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Building Resilient Health Infrastructure with ASPR

What is a lesson learned from Hurricane Maria?

Friday, December 20, 2019

In the third of a three part series on the 2017 hurricane responses, ASPR Critical Infrastructure Protection (CIP) shares a lesson from Hurricane Maria.

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MICHAEL ELTRINGHAM: You’re listening to “Building Resilient Health Infrastructure with ASPR,” a podcast from the HHS ASPR Critical Infrastructure Protection Division. If you have any questions about this episode, please email us at CIP@hhs.gov.

Hey everyone! Thanks for listening. I'm Michael Eltringham, I'm a program analyst within the HHS ASPR Critical Infrastructure Protection or CIP Division. Alongside me is our division director, Dr. Laura Wolf. How are you, Dr. Wolf?

DR. LAURA WOLF: Great! How are you Mike?

ME: I'm great we're back again for another episode. This is the last in our three-part series on lessons learned from the 2017 hurricane season. The question for today's episode, “What is a lesson learned from Hurricane Maria?” and I think we're going to cheat a little bit because I think we have two kind of topic areas.

LW: I might bring up three.

ME: Oh boy, now they're going to cancel the podcast! We can't do that! So I think we have three different lessons we’d like to talk about but did you want to just dive into the first one then that you wanted to talk about?

LW: Absolutely. So it's a follow-on from the previous podcast of Hurricane Irma. So I had flagged that Irma was our second in a series of major hurricanes and we were feeling some staff fatigue. I promise you by the time we hit Hurricane Maria we were completely exhausted. But for Maria, for the first time, we deployed one of our CIP staffers down to Puerto Rico to make those connections between business and the federal response that was happening and provide some health expertise to that process. So we powered through thanks to the dedication of our staff, also because our partners were powering through. Many of our national organizations were impacted by all three and so it was a challenge on both the government and private sector sides.

But the two that we really wanted to talk about today were the fact that this was a one of the first examples we've seen of a regional long term power outage. And that had many of its own challenges. It was also an island which created a lot of transportation issues. So it was a long-term power outage because the infrastructure for the electrical grid on the island of Puerto Rico was not incredibly strong before the hurricane. We saw decimation of it really by the hurricane. One of the tell-tale signs from one of my colleagues in the energy sector was that the utility poles were down across the island and within days of seeing that on TV he shared with us that this is going to be a long-term recovery because you're going to have to send in lots of of poles and those are in short supply across the country.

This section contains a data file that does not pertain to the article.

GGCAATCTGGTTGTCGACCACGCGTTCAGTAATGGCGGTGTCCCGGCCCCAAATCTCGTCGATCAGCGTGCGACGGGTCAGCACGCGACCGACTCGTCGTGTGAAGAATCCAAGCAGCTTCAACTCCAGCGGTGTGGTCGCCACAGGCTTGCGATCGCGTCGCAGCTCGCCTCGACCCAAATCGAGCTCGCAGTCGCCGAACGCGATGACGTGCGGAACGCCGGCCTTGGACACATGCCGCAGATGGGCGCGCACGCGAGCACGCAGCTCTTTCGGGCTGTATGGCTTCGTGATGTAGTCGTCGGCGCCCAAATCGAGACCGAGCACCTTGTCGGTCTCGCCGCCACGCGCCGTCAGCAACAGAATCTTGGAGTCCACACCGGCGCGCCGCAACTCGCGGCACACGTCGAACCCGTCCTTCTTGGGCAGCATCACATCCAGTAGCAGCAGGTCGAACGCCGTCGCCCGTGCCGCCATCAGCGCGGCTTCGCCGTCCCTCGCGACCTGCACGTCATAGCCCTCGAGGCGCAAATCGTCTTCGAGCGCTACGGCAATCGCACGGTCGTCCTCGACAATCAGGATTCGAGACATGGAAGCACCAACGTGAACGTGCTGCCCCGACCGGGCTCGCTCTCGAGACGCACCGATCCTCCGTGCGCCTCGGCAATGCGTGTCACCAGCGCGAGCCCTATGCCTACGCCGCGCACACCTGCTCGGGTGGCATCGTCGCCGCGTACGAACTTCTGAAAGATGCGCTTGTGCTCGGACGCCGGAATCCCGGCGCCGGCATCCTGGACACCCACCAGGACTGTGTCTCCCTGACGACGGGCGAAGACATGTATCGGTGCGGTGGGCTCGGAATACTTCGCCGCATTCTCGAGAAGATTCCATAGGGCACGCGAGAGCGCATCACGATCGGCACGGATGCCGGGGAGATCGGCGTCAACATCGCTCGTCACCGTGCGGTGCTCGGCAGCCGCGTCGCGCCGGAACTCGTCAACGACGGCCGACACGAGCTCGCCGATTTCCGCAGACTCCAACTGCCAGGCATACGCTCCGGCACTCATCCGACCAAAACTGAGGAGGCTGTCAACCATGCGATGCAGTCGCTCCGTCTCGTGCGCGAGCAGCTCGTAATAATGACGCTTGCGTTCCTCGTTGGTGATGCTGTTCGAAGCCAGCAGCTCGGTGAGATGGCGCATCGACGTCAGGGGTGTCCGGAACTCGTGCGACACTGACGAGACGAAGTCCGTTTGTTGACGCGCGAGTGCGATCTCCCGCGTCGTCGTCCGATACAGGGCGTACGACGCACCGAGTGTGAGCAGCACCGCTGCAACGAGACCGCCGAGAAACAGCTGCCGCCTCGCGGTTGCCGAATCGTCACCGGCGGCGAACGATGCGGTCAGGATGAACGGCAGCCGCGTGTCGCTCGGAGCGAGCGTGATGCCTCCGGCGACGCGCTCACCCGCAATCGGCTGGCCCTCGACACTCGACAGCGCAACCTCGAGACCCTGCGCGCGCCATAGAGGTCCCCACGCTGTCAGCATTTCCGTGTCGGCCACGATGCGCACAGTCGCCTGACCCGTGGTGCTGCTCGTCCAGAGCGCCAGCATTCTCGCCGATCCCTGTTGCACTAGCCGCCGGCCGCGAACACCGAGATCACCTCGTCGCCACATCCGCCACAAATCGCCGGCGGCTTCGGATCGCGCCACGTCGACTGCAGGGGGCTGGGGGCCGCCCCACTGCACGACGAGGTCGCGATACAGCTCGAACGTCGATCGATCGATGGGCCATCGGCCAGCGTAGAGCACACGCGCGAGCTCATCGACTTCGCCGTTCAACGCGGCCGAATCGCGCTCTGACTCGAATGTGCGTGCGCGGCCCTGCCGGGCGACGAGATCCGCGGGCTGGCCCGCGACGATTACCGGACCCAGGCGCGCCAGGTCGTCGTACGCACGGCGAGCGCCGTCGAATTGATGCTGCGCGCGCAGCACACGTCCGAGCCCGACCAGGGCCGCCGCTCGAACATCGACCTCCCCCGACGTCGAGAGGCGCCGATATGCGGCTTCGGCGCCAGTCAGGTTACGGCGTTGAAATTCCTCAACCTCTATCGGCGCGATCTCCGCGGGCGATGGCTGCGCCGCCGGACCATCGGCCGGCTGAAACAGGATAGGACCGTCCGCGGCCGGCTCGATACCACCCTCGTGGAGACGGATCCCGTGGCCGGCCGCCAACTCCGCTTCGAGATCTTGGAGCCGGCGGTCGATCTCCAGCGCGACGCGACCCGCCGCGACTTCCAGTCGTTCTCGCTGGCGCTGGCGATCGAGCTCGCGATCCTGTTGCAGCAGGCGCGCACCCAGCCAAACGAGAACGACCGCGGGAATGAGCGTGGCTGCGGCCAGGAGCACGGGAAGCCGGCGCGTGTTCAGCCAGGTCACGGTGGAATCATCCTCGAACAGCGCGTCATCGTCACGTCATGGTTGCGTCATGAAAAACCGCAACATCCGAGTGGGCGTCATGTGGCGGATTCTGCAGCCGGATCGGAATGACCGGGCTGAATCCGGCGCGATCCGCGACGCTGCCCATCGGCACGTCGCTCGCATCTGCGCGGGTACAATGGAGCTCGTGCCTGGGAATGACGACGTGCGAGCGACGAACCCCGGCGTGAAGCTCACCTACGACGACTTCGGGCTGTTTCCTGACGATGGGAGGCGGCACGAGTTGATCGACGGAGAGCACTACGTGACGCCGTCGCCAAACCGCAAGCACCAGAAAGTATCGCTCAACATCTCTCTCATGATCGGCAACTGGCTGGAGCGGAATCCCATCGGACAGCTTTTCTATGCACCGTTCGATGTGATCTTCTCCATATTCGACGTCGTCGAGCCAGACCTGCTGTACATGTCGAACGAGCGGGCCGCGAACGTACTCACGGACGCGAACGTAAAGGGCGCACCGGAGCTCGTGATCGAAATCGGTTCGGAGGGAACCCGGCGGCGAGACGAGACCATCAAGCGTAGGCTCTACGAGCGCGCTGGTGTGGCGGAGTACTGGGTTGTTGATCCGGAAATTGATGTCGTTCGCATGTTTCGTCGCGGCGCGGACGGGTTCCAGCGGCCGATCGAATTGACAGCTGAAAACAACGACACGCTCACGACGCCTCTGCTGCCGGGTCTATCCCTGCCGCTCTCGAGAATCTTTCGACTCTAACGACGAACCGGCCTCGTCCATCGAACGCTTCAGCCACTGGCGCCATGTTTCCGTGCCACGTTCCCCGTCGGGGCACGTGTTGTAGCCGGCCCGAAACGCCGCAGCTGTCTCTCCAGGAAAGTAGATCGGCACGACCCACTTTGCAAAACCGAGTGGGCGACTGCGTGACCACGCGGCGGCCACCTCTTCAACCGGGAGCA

ME: And who would have thought that that's one of those unexpected things. Like who would have thought that would even be an issue right?

LW: Exactly, exactly. So that's also why the recovery is still happening. There's a lot of decisions to be made about how to restore systems and how to potentially make them more resilient to the next hurricane which hopefully doesn't come anytime soon.

But one of those impacts of a long term power outage was a surprise to us and it has to do with infrastructure that we may not always think about first. We're frequently thinking about hospitals, how to bring hospitals back up and running, the supply chain, how to make sure drugs and devices are being produced and distributed. And I think we've covered a lot about the impact on supply chain from the footprint that we have on Puerto Rico in the medical device and pharmaceutical manufacturing sector, but one that I want to talk about was challenges with providing medical gases on the island, particularly oxygen, but also other gases. Normally these gases are produced within 200 miles of where they're needed because it's very difficult to transport them. You don't want to fly them in an airplane because it's basically flying a large bomb with you, so they're usually produced within 200 miles where they're needed, driven to where they're needed. These are large quantities of oxygen and other gases. The production of them requires so much energy that it can't be done on generator power, so when we got reports after Hurricane Maria that the two - the two - manufacturers of gases on the island were off of grid power and could not produce any materials, and they needed help with a strategy of how to get oxygen on the island, we were very concerned.